"There is no better time than now for insureds to demand the types of risk transfer solutions that meet their needs," the report states. "Carriers are eager to differentiate themselves from the herd and are more ready than ever to consider a client's wish list."

Also, 1996 saw more companies looking at their total cost of risk. "1996 was a year for total cost of risk. Buyers said, 'Let's take a look at what we got,' " in terms of exposures, said Robert Meyers, senior vp and head of J&H's global property practice.

An example of successfully applying the total cost of risk concept to lower costs occurred with workers compensation, said John Deitchman, director and global practice leader for J&H. A few years ago, workers comp rates were sky-high, he said.

"Now it's a money-maker for insurers, and client costs are way down," he said. This was done through a combination of legislative reforms and a determined effort by employers and insurers to lower workers comp costs.

Buyers can apply these efforts to other areas. "If you focus on where the costs are coming from and address them, you can produce some significant results," Mr. Deitchman said.

The report states that workers compensation rates fell during 1996 and will fall in 1997, largely as a result of cost-reduction efforts and competition in the workers comp market.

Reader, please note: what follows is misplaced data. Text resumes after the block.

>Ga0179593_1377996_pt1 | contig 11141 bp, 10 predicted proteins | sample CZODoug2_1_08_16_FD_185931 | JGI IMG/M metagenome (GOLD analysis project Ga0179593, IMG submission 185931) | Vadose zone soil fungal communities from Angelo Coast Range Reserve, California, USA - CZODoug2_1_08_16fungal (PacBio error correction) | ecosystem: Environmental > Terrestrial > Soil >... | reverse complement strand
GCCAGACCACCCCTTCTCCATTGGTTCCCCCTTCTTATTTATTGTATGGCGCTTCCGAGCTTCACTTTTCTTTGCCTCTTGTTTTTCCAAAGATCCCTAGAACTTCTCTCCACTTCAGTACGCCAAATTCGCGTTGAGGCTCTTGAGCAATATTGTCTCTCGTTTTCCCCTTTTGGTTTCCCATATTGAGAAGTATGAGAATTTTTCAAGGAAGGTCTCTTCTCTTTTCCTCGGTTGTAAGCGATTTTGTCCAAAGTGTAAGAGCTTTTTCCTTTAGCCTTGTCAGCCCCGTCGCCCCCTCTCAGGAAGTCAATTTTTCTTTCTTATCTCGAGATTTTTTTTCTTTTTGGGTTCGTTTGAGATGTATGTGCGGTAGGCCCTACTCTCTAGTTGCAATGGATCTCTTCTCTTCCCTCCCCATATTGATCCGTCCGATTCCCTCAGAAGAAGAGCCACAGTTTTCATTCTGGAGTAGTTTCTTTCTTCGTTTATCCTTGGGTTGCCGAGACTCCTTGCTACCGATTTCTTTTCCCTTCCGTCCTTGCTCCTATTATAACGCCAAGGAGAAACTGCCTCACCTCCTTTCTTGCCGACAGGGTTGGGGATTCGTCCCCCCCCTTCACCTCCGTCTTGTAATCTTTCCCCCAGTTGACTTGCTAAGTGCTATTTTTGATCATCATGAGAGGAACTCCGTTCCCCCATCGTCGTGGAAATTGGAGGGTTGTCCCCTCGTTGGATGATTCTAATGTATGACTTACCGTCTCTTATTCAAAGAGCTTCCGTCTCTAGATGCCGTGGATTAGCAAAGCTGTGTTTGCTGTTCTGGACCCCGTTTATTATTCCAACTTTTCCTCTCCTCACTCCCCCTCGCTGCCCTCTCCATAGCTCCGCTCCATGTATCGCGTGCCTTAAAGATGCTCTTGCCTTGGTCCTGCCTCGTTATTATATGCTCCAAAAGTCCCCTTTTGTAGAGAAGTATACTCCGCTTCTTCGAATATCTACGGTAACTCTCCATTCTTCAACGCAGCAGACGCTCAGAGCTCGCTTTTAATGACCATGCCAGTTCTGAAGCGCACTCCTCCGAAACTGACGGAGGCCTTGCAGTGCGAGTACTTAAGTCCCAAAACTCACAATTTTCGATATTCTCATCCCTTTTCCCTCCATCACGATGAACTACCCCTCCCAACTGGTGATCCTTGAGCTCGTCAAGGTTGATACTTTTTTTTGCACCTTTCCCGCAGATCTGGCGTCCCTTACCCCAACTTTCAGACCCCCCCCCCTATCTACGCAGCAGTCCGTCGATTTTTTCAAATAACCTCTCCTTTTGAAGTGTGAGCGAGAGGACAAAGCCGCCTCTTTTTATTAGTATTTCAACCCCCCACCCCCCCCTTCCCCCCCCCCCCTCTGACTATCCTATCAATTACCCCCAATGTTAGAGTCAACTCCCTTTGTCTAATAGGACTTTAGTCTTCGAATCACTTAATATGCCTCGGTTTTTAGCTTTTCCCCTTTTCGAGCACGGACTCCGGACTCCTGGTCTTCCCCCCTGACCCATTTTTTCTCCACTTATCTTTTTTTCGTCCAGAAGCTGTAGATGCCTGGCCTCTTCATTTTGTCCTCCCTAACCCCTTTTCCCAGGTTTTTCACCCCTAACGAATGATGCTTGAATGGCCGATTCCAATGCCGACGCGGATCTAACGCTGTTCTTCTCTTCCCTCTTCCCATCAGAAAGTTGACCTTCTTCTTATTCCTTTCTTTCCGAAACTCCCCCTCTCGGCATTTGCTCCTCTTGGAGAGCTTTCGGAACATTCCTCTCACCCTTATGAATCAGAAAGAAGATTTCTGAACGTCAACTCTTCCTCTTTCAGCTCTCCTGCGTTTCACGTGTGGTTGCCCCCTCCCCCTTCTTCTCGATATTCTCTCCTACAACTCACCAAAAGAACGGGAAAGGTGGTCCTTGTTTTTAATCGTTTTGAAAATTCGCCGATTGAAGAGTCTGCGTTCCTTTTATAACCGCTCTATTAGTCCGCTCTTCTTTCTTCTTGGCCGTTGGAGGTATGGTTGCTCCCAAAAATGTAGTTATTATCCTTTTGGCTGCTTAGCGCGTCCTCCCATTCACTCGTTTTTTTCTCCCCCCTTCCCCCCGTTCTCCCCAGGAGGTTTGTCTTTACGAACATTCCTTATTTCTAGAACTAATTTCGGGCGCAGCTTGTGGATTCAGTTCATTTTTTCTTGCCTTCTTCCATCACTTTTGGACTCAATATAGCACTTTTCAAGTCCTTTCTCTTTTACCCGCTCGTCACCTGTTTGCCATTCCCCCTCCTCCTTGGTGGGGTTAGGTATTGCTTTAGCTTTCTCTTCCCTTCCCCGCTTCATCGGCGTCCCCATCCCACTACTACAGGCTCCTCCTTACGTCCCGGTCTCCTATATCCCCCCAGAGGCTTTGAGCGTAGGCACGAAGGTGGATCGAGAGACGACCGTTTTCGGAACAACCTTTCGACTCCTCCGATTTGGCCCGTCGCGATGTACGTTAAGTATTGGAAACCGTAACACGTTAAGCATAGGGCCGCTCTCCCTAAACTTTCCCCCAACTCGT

1996 saw faster-than-predicted rate and coverage term flexibility for directors and officers liability insurance. Because of favorable loss experiences, coverage is plentiful and rates will remain competitive.

As a result of the Private Securities Litigation Reform Act passed in late 1995, the number of federal securities suits has dropped significantly. This drop, however, is offset by increases in state court suits, which could potentially harden the market.

For environmental impairment liability insurance, 1997 should seeexpanded coverage and premiums reduced by 15% to 20%, J&H says. Global programs and multi-year policies also will become more prevalent this year. Increasingly, companies demand that insurance carriers assume greater amounts of risk for environmental liability and clean-up costs. To accomplish this, insurers have created new products to keep their clients. Some of these include coverage for business interruption resulting from a pollution release, an integrated brownfields development product and multi-year programs.

Insurers also have created new products for employment practices liability to keep up with growing demand from employers, J&H says. To meet demand, insurers are expanding capacity and new insurers are entering the market. The report predicts that insurance will continue to grow, eventually reaching the point where "the majority of Fortune 1000 companies will treat employment practices risk management as an integral part of their overall risk management strategy."

One area seeing limited capacity is high level product liability for pharmaceutical companies. In 1995 and 1996 premiums jumped for this coverage, and modest increases are forecast for 1997. Capacity has expanded, easing rate increases, through the introduction of new products called PharmaCat and MedExcess, both designed for limits up to $1 billion in excess of $650 to $750 million (BI, Oct. 21, 1996; Aug. 19, 1996).

The other area of tight capacity and higher premiums is earthquake insurance for California and Japan. Windstorm coverage for Florida facilities also will remain tight.